The phenomenon of presidentialism must be dealt with and examined," says Prof. Joe Oloka Onyango of Makerere.
PIC: At the book launch: (From left) The Principal, School of Law Makerere Dr Damalie Musoke, Country Manager Open Society Initiative for Eastern Africa Richard Mugisha, Makerere University lecturers Paul Omach (Political Science), Busingye Kabumba (Law) and Dan Ngabirano (Law). (Credit: Shamim Saad)
KAMPALA - For Uganda to sort out internal contradictions and set a firm foundation for institutional building, the idea that everything begins and ends with the president must be tamed, Makerere University Law Don, Prof. Joe Oloka Onyango, has said.
Describing the overcentralisation of power into the hands of President Yoweri Museveni as the "phenomenon of presidentialism", Oloka said the phenomenon partly has its roots in the colonial history of the country.
"The idea that everything begins and ends in the Governor's chambers is leading to internal colonialism. The phenomenon of presidentialism must be dealt with and examined," he said.
Oloka was speaking at the launch of a book titled: "Militarism and the Dilemma of Post-Colonial Statehood: The Case of Museveni's Uganda," at Makerere University School of Law.
The book traces the origin of Uganda's problems and the role of the military in breeding ground for unsettled historical differences and intra-tensions.
It was authored by Makerere University lecturers Dr. Busingye Kabumba, Dan Ngabirano and Timothy Kyepa.
"It is important for us to go beyond the notion that the problem of Uganda is based on individuals — Obote, Mutesa or Museveni," said Kabumba (pictured below).
"Don't get caught in the ‘agende' language (Museveni should go), but rather we invite you to think about the unresolved tensions and conflicts, which have provided a toxic condition for explosion.
"In my view, there is need to deal with this toxic condition before it burns the country," .
Citing the interaction between former Chief Justice Wako Wambuzi and one of the colonial administrators in 1962 as captured in Wambuzi's book The Odyssey of a Judicial Career in Precarious Times, Kabumba said "the strongest will govern" concept has influenced the country's political landscape since independence.
"Force established Uganda as a country. Therefore, we need to think about dialogue so that we harmonise the internal differences and create a future that we will all enjoy rather than using force to postpone problems and subdue internal contradictions," he said.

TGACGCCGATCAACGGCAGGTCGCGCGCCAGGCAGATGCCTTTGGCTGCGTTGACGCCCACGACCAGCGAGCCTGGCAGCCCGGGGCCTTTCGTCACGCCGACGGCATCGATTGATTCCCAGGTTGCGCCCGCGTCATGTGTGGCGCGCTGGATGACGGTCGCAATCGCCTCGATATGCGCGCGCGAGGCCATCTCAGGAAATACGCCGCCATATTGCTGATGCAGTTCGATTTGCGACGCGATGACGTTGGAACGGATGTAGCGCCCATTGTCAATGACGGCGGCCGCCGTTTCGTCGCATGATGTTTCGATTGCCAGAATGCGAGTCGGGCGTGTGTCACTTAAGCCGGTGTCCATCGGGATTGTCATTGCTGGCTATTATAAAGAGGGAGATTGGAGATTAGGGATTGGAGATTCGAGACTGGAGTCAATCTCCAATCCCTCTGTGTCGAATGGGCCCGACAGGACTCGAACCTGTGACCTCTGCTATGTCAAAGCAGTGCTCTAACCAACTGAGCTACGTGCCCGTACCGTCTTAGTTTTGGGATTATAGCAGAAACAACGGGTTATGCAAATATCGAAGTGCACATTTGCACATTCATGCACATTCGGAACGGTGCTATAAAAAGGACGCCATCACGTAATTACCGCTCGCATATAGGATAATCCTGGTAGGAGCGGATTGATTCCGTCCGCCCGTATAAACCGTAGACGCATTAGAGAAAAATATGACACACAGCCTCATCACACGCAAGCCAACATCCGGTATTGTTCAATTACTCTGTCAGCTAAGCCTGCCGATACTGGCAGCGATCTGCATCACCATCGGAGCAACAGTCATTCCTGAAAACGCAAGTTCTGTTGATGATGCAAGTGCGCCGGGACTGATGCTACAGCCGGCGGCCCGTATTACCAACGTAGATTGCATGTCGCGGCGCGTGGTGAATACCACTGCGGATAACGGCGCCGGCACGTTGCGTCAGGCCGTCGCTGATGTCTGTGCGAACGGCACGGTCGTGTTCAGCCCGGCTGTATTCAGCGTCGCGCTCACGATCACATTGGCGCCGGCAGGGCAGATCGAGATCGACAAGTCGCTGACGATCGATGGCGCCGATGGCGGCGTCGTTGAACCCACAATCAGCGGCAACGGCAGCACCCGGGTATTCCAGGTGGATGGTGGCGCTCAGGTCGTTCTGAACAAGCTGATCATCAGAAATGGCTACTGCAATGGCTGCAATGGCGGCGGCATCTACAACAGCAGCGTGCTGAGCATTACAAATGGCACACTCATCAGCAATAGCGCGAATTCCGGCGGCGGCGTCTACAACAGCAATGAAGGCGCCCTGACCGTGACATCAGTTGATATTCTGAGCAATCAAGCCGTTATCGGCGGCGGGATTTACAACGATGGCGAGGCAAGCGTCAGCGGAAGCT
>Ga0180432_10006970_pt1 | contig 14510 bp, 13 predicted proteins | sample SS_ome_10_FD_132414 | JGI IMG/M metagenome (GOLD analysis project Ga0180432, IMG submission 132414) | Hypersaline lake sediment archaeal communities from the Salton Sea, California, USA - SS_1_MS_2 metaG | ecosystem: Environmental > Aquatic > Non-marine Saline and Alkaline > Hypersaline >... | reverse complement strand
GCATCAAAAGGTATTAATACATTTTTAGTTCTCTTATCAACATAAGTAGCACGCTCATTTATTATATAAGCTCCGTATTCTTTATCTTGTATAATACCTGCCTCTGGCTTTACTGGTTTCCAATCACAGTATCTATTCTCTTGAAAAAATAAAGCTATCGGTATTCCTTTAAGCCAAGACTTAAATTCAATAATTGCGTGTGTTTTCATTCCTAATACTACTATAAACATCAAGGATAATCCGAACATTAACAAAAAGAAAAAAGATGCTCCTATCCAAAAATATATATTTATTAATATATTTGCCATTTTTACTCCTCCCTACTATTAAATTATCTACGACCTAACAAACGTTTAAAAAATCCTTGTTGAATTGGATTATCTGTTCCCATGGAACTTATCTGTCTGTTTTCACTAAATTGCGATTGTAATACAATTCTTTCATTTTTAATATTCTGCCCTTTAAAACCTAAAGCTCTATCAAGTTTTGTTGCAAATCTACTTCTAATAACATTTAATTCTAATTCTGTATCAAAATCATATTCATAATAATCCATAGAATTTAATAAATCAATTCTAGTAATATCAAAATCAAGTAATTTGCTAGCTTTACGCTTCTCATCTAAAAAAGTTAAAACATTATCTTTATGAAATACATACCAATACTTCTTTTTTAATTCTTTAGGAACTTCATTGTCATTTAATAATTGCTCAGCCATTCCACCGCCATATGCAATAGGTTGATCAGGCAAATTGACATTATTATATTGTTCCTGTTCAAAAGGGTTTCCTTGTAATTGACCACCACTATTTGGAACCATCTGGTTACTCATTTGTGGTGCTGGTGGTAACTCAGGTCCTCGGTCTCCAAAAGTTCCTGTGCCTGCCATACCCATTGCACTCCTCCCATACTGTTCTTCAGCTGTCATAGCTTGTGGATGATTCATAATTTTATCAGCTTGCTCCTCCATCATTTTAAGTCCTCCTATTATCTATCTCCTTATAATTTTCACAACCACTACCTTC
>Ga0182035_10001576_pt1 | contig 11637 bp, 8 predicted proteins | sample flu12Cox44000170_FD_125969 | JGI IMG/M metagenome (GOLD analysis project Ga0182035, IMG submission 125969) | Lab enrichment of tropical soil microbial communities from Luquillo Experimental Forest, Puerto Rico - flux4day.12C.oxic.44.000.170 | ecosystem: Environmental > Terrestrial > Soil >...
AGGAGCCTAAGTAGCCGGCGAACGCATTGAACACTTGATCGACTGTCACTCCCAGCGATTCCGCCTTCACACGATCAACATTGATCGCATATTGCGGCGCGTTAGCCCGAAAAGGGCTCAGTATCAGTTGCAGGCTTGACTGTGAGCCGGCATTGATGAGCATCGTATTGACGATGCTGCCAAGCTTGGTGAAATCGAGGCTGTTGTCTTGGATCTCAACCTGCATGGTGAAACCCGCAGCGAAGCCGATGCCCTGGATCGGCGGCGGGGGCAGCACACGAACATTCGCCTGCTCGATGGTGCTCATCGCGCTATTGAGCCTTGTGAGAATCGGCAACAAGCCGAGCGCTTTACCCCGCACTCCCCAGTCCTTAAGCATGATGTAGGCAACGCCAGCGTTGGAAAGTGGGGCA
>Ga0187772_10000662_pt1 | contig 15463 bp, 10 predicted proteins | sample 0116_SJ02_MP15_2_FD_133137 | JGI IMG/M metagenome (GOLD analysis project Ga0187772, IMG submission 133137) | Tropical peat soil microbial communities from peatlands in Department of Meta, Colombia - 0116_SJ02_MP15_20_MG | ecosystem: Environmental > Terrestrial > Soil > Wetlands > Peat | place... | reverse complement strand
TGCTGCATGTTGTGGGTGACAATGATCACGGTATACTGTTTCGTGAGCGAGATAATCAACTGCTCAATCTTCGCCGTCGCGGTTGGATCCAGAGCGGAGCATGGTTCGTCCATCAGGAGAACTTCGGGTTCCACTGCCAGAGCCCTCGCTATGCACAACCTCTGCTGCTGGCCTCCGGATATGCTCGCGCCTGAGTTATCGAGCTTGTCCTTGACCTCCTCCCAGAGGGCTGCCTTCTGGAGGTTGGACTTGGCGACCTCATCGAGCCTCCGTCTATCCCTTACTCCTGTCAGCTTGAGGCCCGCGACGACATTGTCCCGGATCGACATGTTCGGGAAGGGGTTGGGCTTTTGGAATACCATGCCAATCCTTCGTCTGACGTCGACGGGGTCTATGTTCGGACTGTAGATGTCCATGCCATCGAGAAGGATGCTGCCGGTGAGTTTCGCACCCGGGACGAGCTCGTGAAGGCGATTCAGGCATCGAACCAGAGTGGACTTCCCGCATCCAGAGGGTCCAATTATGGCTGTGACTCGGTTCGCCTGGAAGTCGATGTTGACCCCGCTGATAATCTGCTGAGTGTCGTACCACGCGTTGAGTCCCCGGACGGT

In his discussion of the thesis of the book, Dr. Paul Omach, from Makerere University Department of Political Science and Public Administration, said the problems of Uganda are structural.
"The military is not bad, but it personalized security which is bad. Therefore, the issues we are dealing with are structural. The issue is largely not a change of guards but laying structural foundations," he said, noting that the only roadblock that the National Resistance Movement (NRM) is facing the transition to democracy versus regime consolidation dilemma.
"Building a viable democracy is a challenge but the fact that we are trying to do as a country is good enough," Omach said.
Commenting on the concept of militarism, presidentialism and what Omach called the hybrid (quasi democratic and militaristic) nature of Museveni's regime, Don Wanyama, the senior Presidential Press Secretary, told New Vision that the constitution has provided checks and balances for all the three organs of Government— executive, parliament and judiciary.
"All organs have processes through which they check the excesses of any of the three organs of government. Therefore, the biggest issue to look at is how we should strengthen constitutionalism in the country.
"The challenge at hand is to make the rule of law stronger because even if you are to trim the powers of the President, you might get another Idi Amin, who will not even respect the constitution," he said.